Basic Astronomy

It is official: Voyager 1 finally out of Solar System

13 September 2013: Now it is official. Scientists confirmed that NASA's 36-year-old Voyager 1 probe finally went out of Solar system and become the first human made object to reach interstellar space beyond Solar system.

For over a year, scientists are debating whether Voyager 1 has left the Solar system or not.

Presently Voyager 1 probe located about 12 billion miles (19 billion kms) away our Sun.

Scientists found new and unexpected data which indicates that Voyager 1 has been traveling for about one year through plasma, or ionized gas, present in the space between stars. Right now, Voyager 1 is in a transitional region immediately outside the solar bubble, where some effects from our Sun are still evident.

On 13th September 2013's edition of the famous scientific journal Science, a report on the analysis of this new data from Voyager 1 is published by Don Gurnett and the plasma wave science team at the University of Iowa, Iowa City.

Voyager project scientist Ed Stone said "Now that we have new, key data, we believe this is mankind's historic leap into interstellar space .... The Voyager team needed time to analyze those observations and make sense of them. But we can now answer the question we've all been asking -- 'Are we there yet?' Yes, we are". NASA’s associate administrator for science John Grunsfeld said "Voyager has boldly gone where no probe has gone before, marking one of the most significant technological achievements in the annals of the history of science, and adding a new chapter in human scientific dreams and endeavors". He also added "Perhaps some future deep space explorers will catch up with Voyager, our first interstellar envoy, and reflect on how this intrepid spacecraft helped enable their journey".

Since Voyager 1 is not carrying a working plasma sensor, scientists needed to use indirect way to measure plasma environment of the probe to be sure about its location. Luckily, scientist got a unexpected gift from Sun to confirm location of Voyager 1. A coronal mass ejection erupted from the sun in March 2012 which arrived at Voyager 1's location 13 months later, in April 2013 provided scientists the missing data they needed. When this ejection from Sun reached Voyager 1, the spacecraft starts to vibrate. On April 9 2013, Voyager 1's plasma wave instrument detected this vibration. Scientists determine the density of the plasma from the nature of the oscillations. The result showed that the surrounding plasma of Voyager 1 is 40 times denser than plasma density of outer layer of the heliosphere. In interstellar space this kind of plasma density is expected.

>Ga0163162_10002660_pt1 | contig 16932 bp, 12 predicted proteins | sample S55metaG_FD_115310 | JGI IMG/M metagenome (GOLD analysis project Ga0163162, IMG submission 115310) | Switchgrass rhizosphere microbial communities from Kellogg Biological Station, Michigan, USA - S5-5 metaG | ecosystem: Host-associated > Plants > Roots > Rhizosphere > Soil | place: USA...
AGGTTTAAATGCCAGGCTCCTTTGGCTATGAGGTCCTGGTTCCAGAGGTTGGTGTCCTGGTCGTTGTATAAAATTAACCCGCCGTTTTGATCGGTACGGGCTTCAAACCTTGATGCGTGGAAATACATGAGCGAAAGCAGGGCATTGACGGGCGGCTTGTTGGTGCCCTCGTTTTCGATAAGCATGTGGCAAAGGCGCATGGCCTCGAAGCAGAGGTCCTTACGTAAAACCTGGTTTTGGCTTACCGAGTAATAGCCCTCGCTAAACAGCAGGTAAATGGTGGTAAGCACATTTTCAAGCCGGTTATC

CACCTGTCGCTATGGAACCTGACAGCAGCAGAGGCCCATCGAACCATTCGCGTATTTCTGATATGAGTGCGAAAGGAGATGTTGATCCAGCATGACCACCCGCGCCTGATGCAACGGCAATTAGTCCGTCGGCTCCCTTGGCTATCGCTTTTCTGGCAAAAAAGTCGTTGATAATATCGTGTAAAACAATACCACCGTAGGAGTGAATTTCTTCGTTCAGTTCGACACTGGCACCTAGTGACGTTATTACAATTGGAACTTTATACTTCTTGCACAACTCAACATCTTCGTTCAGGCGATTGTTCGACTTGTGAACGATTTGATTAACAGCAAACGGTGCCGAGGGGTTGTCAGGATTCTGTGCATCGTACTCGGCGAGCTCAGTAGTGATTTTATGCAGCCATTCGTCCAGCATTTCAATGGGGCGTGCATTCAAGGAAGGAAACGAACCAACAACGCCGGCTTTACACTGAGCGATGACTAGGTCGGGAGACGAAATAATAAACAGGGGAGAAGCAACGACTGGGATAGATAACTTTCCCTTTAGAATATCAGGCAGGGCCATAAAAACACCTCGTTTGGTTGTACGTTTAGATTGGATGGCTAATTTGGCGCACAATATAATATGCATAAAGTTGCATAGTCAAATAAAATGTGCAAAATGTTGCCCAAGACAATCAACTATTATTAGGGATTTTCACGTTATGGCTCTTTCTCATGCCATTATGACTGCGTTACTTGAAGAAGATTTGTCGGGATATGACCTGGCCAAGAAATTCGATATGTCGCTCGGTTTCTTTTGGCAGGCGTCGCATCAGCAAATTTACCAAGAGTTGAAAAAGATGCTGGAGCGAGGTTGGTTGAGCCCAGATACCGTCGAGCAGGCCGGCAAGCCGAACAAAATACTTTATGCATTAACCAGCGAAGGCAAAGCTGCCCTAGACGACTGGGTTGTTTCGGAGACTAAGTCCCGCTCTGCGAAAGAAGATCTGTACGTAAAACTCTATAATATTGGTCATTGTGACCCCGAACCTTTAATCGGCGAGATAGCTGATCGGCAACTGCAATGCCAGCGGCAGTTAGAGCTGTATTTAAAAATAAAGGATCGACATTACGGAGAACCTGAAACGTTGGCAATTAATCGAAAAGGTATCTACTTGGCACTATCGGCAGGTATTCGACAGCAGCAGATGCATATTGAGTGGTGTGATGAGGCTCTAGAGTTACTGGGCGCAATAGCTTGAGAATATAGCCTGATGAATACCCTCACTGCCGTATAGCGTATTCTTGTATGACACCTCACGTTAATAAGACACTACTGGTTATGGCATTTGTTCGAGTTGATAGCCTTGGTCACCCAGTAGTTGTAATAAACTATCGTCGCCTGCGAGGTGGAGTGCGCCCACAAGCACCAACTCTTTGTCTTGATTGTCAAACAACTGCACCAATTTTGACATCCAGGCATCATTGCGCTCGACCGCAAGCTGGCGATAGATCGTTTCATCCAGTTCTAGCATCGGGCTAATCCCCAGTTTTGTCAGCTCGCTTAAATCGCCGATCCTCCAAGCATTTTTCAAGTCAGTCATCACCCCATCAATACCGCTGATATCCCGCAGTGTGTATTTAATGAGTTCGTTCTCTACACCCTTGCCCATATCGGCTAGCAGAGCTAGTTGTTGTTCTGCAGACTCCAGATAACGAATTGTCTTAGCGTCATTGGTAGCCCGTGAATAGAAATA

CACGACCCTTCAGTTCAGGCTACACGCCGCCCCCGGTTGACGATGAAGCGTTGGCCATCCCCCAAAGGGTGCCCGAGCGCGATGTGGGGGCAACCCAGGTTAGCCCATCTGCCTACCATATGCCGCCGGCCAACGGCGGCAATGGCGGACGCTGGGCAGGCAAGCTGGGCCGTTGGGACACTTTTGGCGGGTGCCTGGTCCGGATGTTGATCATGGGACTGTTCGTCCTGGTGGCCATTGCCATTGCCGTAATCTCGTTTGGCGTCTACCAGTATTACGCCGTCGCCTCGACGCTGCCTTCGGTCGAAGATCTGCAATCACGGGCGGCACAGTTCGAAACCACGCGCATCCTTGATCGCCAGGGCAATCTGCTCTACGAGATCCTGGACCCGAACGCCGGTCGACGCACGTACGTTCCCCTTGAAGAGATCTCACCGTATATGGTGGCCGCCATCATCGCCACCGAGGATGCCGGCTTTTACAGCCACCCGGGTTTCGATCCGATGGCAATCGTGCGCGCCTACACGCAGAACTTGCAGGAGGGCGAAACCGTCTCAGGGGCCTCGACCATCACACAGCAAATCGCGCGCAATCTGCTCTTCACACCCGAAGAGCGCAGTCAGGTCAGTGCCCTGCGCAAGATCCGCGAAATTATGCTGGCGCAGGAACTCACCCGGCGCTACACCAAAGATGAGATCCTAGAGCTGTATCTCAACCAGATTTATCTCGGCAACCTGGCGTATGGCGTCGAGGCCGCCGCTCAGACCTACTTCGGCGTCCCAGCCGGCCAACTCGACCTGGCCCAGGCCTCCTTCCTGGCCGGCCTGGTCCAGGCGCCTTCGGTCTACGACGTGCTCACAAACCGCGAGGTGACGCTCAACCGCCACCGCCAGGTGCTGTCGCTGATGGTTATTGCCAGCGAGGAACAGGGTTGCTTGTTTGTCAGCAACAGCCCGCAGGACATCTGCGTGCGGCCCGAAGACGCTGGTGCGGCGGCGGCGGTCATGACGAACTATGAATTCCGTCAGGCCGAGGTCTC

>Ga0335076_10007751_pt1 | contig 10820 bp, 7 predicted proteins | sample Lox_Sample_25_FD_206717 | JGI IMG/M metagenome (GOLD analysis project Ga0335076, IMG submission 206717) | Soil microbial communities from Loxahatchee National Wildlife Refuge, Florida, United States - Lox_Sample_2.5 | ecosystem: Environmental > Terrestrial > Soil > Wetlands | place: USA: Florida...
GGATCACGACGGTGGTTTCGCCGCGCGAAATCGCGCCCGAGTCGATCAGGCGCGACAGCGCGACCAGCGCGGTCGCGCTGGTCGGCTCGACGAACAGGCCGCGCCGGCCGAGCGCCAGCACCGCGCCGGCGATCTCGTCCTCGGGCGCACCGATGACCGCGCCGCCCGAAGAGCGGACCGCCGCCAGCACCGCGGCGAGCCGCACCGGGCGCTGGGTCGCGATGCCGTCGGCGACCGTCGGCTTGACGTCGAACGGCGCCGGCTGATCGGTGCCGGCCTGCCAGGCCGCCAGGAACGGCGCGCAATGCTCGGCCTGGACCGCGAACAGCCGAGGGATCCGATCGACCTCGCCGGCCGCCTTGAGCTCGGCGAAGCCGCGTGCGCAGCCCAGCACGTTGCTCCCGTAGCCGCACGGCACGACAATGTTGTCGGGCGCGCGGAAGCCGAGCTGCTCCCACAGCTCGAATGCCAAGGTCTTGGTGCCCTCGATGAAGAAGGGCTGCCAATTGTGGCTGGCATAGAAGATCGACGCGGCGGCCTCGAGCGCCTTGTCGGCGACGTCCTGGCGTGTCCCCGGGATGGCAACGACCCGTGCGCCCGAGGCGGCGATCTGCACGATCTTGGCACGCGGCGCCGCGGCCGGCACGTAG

After finding this piece of evidence to confirm that Voyager 1 is presently moving outside solar system, scientists checked previous data and found an earlier, fainter set of oscillations in October and November 2012. By extrapolation of measured plasma densities from both of these events, scientists predict that Voyager 1 first entered interstellar space in August 2012.

"We literally jumped out of our seats when we saw these oscillations in our data -- they showed us the spacecraft was in an entirely new region, comparable to what was expected in interstellar space, and totally different than in the solar bubble," Gurnett explained. "Clearly we had passed through the heliopause, which is the long-hypothesized boundary between the solar plasma and the interstellar plasma" he further added.

Scientists are not sure when Voyager 1 will reach the undisturbed part of interstellar space where there is no influence from our Sun.

Scientists expect the instrument will work till 2020 after which scientists will start turning off instruments and around 2025 the probes will be completely out of power and will fall silent.

Another probe Voyager 2 is moving in another direction of the Solar system and it is expected that it will move out of Solar system after five to seven more years.

Both of the Voyager probes were launched 16 days apart in 1977 to study the outer planets of the solar system. Both of these probes flew by Jupiter and Saturn. Voyager 2 also flew by Uranus and Neptune. These probes contain gold phonographic records etched with greetings, music, sounds and images from Earth.

Voyager mission controllers still receive data from Voyager 1 and Voyager 2 every day, though the emitted signals are currently very dim due to large distance between these probes and Earth. Data from Voyager 1's instruments are captured by 34 and 70 meter NASA Deep Space Network stations. Traveling at the speed of light, a signal from Voyager 1 takes about 17 hours to reach Earth.

Voyager 1 will encounter a star after about 40,000 years when it will fly about 1.7 light years away from a star AC +79 3888 which is located in the constellation Camelopardalis.

Voyager 1 is traveling about 1 million miles (1.6 million km) a day.










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